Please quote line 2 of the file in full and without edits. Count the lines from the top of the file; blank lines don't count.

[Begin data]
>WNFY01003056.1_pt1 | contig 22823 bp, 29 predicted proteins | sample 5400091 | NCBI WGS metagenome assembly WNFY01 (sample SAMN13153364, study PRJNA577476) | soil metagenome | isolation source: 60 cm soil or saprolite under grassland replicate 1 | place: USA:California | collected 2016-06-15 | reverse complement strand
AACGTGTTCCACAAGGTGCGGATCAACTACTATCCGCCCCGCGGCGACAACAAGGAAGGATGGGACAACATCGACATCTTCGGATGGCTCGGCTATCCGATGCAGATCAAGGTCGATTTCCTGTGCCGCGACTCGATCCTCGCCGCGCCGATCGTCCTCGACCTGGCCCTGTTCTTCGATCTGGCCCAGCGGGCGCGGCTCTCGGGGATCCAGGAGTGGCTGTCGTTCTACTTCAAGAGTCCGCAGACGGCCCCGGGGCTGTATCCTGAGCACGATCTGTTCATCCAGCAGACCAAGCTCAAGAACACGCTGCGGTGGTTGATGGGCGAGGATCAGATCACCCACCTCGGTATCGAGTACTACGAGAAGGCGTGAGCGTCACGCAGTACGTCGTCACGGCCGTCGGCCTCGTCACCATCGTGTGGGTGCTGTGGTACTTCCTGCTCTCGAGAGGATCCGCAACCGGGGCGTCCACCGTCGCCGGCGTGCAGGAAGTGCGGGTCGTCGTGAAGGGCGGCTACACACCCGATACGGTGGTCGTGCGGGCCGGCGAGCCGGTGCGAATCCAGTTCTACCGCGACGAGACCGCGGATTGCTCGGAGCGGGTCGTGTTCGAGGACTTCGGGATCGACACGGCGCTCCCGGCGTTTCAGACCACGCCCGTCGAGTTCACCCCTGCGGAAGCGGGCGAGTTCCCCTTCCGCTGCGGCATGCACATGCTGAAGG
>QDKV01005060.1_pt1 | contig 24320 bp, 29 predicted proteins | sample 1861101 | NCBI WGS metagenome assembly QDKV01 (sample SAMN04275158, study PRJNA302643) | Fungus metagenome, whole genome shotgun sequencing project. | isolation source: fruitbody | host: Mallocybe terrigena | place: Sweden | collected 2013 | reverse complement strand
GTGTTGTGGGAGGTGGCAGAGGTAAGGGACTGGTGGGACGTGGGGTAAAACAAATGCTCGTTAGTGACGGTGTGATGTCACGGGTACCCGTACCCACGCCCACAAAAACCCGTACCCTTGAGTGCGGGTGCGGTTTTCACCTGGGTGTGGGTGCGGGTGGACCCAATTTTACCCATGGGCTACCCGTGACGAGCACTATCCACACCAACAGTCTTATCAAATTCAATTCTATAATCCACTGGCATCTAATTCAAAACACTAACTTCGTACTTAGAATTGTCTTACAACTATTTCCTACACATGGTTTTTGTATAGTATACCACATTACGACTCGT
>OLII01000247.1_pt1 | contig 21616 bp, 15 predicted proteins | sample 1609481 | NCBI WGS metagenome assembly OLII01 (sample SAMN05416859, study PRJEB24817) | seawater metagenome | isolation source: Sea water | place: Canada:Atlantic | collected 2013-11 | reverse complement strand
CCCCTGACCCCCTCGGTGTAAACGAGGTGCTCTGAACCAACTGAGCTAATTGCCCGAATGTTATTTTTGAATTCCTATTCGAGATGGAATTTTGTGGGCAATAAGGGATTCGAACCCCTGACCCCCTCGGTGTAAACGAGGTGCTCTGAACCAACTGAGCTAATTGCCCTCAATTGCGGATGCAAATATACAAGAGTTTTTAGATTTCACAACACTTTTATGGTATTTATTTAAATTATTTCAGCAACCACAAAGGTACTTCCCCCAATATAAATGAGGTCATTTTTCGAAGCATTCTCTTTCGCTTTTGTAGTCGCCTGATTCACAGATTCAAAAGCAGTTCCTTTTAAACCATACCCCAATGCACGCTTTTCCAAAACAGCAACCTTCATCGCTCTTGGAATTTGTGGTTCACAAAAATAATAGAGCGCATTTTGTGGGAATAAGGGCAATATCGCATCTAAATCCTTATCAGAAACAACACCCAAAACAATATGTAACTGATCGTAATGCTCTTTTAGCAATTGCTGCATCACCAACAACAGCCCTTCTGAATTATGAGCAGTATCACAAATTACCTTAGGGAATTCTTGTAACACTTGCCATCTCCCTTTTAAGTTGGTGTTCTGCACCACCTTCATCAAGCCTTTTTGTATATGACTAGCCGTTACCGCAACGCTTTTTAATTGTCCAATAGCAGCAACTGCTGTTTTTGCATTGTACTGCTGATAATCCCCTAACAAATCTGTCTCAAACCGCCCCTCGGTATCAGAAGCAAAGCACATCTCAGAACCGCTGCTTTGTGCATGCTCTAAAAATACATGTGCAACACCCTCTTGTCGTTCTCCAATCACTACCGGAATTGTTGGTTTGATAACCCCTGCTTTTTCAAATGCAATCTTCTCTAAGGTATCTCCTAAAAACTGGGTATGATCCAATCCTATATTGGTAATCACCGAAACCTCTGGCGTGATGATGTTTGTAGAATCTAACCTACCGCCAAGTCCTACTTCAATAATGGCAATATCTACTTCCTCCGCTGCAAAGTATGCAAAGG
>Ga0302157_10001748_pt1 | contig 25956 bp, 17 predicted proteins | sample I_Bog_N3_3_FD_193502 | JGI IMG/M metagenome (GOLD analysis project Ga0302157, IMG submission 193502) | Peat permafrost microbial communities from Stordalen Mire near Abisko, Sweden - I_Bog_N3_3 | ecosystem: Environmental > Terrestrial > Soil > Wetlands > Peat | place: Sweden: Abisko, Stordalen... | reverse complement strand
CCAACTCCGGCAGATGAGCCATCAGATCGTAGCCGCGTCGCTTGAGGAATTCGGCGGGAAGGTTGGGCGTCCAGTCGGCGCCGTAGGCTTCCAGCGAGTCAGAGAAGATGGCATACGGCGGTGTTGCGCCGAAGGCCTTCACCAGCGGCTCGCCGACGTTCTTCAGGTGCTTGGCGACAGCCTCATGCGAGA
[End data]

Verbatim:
AACGTGTTCCACAAGGTGCGGATCAACTACTATCCGCCCCGCGGCGACAACAAGGAAGGATGGGACAACATCGACATCTTCGGATGGCTCGGCTATCCGATGCAGATCAAGGTCGATTTCCTGTGCCGCGACTCGATCCTCGCCGCGCCGATCGTCCTCGACCTGGCCCTGTTCTTCGATCTGGCCCAGCGGGCGCGGCTCTCGGGGATCCAGGAGTGGCTGTCGTTCTACTTCAAGAGTCCGCAGACGGCCCCGGGGCTGTATCCTGAGCACGATCTGTTCATCCAGCAGACCAAGCTCAAGAACACGCTGCGGTGGTTGATGGGCGAGGATCAGATCACCCACCTCGGTATCGAGTACTACGAGAAGGCGTGAGCGTCACGCAGTACGTCGTCACGGCCGTCGGCCTCGTCACCATCGTGTGGGTGCTGTGGTACTTCCTGCTCTCGAGAGGATCCGCAACCGGGGCGTCCACCGTCGCCGGCGTGCAGGAAGTGCGGGTCGTCGTGAAGGGCGGCTACACACCCGATACGGTGGTCGTGCGGGCCGGCGAGCCGGTGCGAATCCAGTTCTACCGCGACGAGACCGCGGATTGCTCGGAGCGGGTCGTGTTCGAGGACTTCGGGATCGACACGGCGCTCCCGGCGTTTCAGACCACGCCCGTCGAGTTCACCCCTGCGGAAGCGGGCGAGTTCCCCTTCCGCTGCGGCATGCACATGCTGAAGG